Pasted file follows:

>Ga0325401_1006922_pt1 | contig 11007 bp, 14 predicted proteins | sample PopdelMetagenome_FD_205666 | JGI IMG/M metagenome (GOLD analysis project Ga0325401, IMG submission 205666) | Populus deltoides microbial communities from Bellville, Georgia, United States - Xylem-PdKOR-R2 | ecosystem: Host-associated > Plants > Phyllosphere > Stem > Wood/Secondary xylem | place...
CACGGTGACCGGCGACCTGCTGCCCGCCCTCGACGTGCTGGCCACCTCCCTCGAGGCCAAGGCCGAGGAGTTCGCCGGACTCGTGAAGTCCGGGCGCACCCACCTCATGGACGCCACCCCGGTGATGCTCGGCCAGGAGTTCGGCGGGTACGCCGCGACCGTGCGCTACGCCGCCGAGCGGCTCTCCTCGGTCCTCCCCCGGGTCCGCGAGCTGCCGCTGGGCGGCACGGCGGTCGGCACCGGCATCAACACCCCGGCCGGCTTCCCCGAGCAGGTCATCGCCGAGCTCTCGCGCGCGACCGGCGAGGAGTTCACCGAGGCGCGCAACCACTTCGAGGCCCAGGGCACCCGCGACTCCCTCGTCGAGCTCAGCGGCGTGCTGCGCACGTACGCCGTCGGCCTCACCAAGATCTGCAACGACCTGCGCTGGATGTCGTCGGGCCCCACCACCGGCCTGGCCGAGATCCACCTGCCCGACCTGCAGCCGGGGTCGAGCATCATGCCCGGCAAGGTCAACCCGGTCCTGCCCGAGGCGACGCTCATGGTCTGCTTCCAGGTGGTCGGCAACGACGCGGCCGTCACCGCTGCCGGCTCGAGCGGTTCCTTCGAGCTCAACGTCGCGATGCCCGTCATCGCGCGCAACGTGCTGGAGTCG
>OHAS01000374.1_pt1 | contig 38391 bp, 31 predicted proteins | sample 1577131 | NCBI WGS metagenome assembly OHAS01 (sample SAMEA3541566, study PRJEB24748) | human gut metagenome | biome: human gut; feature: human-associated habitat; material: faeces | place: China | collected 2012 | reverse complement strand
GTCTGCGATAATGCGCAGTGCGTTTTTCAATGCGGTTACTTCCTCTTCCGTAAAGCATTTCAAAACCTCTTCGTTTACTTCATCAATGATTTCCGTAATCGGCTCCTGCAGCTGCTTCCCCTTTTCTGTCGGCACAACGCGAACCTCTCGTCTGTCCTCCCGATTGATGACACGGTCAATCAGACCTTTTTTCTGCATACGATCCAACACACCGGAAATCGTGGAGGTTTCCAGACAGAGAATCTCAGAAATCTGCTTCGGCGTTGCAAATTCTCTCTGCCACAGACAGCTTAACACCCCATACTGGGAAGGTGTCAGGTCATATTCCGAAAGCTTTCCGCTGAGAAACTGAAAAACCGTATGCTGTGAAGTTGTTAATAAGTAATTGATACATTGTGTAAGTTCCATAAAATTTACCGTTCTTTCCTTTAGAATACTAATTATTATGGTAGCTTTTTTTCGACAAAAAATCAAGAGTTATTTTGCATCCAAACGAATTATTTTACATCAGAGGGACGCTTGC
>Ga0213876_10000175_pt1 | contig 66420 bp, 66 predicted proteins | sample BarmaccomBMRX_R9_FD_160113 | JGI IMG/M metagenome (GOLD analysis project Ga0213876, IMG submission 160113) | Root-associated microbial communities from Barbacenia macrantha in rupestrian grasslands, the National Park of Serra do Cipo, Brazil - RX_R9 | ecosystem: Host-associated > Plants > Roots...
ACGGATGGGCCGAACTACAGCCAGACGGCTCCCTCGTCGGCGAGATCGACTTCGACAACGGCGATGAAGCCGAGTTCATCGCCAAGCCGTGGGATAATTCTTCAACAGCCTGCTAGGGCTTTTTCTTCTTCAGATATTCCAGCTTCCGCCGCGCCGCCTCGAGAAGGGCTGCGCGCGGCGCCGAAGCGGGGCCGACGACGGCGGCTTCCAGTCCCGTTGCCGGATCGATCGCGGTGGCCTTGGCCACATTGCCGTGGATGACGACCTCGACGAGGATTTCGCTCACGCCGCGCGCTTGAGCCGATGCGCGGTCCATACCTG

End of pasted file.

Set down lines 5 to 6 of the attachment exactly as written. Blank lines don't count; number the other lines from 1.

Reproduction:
>Ga0213876_10000175_pt1 | contig 66420 bp, 66 predicted proteins | sample BarmaccomBMRX_R9_FD_160113 | JGI IMG/M metagenome (GOLD analysis project Ga0213876, IMG submission 160113) | Root-associated microbial communities from Barbacenia macrantha in rupestrian grasslands, the National Park of Serra do Cipo, Brazil - RX_R9 | ecosystem: Host-associated > Plants > Roots...
ACGGATGGGCCGAACTACAGCCAGACGGCTCCCTCGTCGGCGAGATCGACTTCGACAACGGCGATGAAGCCGAGTTCATCGCCAAGCCGTGGGATAATTCTTCAACAGCCTGCTAGGGCTTTTTCTTCTTCAGATATTCCAGCTTCCGCCGCGCCGCCTCGAGAAGGGCTGCGCGCGGCGCCGAAGCGGGGCCGACGACGGCGGCTTCCAGTCCCGTTGCCGGATCGATCGCGGTGGCCTTGGCCACATTGCCGTGGATGACGACCTCGACGAGGATTTCGCTCACGCCGCGCGCTTGAGCCGATGCGCGGTCCATACCTG